Now (and forever?) Playing: Beat Hazard (PC)
So you say you’ve got a collection of digital music, eh? And you like twin stick shooters too? Well, have you ever wondered if you might be prone to a “photosensitive seizure” from playing games? Then Beat Hazard is the game for you no matter what it costs right now on Steam! You can even write it off as a health exam.
Originally launched as an Xbox Live Indie Game, Beat Hazard gets a whole lot more worthwhile when it sits on the same computer as your music collection. That’s because it uses an algorithm just as complicated as the ones that power its graphic visualizers to turn your music into a twin stick shooter. I coldn’t even begin to explain how it works but I can report that it incorporates each song into its gameplay more meaningfully than any other your-music-is-the-game game that I’ve played.
I do admit it’s a little odd to have the music start out quiet but as you pick up volume power-ups it really draws you into the action and the music. Weapon power is increased by grabbing a separate set of power-ups and if you stick and move as well as you shoot you’ll eventually max out the two and become a Beat Hazard. Sure, it pumps up your attack power but it also pushes the game’s visuals over the top. Everything that moves (aside from you) is governed by the music in one way or another and doles out spastic, color-cycling visualizations as weapon fire. Enemy attacks are timed to beats and their formations are based on specific parts of the music.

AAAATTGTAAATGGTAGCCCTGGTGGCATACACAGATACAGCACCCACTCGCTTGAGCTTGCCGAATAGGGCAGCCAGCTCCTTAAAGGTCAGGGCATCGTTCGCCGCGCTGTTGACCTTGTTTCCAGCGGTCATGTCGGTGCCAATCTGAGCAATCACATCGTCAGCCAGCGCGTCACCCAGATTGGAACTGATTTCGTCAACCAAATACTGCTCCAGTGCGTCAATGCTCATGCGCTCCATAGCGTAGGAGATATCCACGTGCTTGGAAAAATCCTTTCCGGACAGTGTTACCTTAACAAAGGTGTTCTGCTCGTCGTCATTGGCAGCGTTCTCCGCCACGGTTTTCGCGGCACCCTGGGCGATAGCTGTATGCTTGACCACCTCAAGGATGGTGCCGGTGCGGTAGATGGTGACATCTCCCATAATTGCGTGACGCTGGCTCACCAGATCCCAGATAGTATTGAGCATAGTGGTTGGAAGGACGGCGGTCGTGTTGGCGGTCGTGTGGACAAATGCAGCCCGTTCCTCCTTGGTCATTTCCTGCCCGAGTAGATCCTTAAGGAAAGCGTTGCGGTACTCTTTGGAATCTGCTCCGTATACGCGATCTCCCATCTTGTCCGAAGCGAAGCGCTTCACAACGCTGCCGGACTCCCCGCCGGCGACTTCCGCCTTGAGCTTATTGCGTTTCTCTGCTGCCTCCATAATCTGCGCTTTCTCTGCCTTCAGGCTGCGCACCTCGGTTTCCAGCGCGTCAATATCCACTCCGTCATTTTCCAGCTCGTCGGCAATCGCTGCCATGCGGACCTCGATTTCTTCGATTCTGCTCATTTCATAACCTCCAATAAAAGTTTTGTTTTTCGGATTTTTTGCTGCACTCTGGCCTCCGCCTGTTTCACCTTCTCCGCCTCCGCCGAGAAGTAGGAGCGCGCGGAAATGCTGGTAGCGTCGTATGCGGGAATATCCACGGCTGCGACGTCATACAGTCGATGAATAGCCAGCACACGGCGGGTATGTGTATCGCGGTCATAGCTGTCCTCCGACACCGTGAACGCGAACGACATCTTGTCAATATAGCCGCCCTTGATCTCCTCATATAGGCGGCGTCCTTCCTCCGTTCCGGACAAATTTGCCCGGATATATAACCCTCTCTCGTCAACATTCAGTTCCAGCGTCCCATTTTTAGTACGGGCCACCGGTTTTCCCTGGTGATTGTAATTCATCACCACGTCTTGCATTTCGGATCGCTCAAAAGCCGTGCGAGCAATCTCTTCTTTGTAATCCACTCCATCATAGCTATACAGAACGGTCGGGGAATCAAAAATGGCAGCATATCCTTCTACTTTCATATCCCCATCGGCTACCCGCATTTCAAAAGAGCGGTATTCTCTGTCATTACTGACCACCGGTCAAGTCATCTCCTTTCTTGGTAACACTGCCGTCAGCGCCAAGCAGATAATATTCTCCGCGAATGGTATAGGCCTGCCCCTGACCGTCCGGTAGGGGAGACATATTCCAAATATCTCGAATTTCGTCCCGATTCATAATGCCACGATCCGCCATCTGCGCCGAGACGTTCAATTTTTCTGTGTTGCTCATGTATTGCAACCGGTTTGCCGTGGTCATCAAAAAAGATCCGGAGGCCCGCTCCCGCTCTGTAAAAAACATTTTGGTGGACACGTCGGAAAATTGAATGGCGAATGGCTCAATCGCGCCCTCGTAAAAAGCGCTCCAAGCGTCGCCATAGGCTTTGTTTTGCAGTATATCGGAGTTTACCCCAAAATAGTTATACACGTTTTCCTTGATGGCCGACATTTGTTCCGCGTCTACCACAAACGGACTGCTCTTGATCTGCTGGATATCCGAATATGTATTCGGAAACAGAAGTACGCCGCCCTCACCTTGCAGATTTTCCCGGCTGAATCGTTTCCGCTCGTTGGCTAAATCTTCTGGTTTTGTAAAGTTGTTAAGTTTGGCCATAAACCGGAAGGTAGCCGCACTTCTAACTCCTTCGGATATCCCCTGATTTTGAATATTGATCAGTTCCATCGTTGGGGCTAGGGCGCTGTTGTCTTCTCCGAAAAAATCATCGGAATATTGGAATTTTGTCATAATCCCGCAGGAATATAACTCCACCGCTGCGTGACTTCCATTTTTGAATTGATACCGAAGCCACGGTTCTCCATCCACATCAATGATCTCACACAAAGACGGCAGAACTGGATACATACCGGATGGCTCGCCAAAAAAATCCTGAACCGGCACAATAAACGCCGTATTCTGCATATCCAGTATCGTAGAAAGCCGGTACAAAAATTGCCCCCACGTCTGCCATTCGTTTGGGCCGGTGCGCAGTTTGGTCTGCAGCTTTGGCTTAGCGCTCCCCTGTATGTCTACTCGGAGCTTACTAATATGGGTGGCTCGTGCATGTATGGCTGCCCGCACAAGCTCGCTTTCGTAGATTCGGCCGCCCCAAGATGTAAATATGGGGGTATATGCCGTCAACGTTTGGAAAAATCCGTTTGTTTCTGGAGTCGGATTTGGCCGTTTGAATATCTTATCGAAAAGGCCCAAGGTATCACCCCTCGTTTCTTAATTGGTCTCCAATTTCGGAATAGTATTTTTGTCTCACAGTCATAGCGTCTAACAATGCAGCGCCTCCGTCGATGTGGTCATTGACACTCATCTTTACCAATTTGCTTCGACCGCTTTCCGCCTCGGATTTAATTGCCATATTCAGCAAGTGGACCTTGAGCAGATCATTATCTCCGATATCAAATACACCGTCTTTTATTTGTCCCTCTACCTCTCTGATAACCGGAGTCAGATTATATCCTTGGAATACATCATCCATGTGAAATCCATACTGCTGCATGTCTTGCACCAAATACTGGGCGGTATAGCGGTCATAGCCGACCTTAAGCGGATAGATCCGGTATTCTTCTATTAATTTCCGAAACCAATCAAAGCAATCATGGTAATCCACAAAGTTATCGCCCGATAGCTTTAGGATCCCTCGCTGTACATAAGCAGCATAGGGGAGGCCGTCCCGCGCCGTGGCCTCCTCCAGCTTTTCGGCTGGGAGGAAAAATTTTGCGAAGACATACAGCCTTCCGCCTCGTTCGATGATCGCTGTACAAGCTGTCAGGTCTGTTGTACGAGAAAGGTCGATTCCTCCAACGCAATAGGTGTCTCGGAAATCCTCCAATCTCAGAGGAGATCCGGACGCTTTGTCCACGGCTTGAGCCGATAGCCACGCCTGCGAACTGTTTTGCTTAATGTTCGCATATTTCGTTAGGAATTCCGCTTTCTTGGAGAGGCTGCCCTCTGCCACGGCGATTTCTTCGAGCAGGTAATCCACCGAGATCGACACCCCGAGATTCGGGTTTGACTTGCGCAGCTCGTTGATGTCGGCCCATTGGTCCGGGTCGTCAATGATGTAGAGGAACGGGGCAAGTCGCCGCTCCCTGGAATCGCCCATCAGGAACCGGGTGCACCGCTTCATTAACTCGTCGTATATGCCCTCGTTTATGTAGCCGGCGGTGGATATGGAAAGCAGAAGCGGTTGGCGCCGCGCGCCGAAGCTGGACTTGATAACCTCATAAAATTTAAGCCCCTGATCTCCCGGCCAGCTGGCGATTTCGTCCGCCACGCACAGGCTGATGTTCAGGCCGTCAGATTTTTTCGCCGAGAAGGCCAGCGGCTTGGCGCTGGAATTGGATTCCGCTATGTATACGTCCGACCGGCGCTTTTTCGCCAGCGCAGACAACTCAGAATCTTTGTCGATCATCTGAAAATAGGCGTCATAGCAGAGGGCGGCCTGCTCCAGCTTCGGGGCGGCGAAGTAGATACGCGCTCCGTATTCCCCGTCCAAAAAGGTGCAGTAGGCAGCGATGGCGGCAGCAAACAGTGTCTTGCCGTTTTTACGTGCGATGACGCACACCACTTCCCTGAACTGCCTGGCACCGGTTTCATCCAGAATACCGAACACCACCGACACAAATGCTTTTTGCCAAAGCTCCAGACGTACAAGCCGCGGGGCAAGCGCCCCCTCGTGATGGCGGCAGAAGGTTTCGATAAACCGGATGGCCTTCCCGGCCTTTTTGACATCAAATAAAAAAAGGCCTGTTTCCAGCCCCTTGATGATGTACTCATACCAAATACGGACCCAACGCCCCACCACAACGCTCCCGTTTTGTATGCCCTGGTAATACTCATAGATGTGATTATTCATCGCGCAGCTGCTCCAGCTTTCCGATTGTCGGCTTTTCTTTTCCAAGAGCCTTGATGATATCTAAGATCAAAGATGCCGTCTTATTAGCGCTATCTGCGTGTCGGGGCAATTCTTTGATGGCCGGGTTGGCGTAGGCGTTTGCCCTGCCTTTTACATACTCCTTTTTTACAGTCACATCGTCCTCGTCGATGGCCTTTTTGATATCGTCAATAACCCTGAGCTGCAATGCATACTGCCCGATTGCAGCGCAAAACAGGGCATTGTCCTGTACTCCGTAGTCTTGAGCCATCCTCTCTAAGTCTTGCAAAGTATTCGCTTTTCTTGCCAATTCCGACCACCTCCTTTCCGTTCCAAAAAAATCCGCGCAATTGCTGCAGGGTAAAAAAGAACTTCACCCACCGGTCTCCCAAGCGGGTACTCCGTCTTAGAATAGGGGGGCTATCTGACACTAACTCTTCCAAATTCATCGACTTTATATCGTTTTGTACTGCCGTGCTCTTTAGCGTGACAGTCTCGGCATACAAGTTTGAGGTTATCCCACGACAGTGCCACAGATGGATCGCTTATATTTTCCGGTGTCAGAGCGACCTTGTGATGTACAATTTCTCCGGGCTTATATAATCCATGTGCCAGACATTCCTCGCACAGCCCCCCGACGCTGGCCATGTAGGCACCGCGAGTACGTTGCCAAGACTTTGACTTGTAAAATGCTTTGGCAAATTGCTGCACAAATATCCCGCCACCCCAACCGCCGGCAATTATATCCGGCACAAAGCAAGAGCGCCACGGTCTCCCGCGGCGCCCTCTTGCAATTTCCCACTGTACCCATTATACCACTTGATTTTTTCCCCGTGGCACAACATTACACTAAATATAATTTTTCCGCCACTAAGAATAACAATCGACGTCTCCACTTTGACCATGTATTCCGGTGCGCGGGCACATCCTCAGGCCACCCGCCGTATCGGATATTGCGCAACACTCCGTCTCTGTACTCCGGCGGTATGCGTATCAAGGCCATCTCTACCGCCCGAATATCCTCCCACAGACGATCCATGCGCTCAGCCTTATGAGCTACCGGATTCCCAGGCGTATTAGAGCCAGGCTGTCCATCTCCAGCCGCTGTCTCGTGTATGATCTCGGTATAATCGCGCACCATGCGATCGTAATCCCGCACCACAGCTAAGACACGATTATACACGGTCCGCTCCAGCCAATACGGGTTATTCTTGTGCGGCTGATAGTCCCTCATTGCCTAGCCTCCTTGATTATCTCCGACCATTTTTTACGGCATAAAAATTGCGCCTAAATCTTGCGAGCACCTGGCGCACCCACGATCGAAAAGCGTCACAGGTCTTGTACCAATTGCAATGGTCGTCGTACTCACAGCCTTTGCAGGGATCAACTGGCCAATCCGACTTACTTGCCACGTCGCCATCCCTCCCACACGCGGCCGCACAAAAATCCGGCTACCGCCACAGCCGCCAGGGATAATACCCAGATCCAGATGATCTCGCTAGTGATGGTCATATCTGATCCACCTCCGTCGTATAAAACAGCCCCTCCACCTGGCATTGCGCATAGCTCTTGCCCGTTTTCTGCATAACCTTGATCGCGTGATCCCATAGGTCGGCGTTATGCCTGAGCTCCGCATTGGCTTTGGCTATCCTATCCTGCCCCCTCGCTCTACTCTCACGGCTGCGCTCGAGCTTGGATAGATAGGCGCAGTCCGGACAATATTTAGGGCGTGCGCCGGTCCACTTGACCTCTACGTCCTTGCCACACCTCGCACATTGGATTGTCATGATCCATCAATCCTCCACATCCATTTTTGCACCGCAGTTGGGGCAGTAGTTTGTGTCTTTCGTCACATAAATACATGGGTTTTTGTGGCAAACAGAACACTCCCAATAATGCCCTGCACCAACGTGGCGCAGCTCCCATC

What really ties the game to the music, though, is your own ship’s attacks. Again, I don’t know how it works but your stream of bullets seems to be tied more closely to the melodies, vocals, and tinny drum tracks of your chosen song. As things ramp up you’ll see your base stream of bullets increase in rate of fire and visual intensity but think ahead to the next verse or chorus because right when the song breaks down you’ll usually run into a boss. Huge 2D ships with numerous cannons blast away as asteroids and smaller craft continue flooding the screen, all the while your song is driving the visuals back up for the final crescendo. It’s madness and there are definitely some cheap shots that get lost in the chaos but it’s all in good fun. Even with the faux-RSS feed that calls out top scores and broken records I don’t ever feel like I was robbed from some epic win, I just get to play a great song over again!
Unlike AudioSurf or Beats, I really feel like Beat Hazard is turning each individual song into its own little game. Knowing that my rate of fire is linked to the lyrics or melody gives me an advantage as I know exactly when I’ll have enough firepower to hit that slowly circling boss ship or tear through a stream of pesky asteroids. It’s not a game that I’ll play for hours at a time and it’s potentially endless as long as I keep listening to music so this may be the last I post about it for a while. So let me finish with my wholehearted ‘Thumbs Up’ and point you directly to Steam! There is a demo that gives you a few packed-in tracks to play but you might as well just buy it straightaway because playing the music you know and love lets Beat Hazard really shine.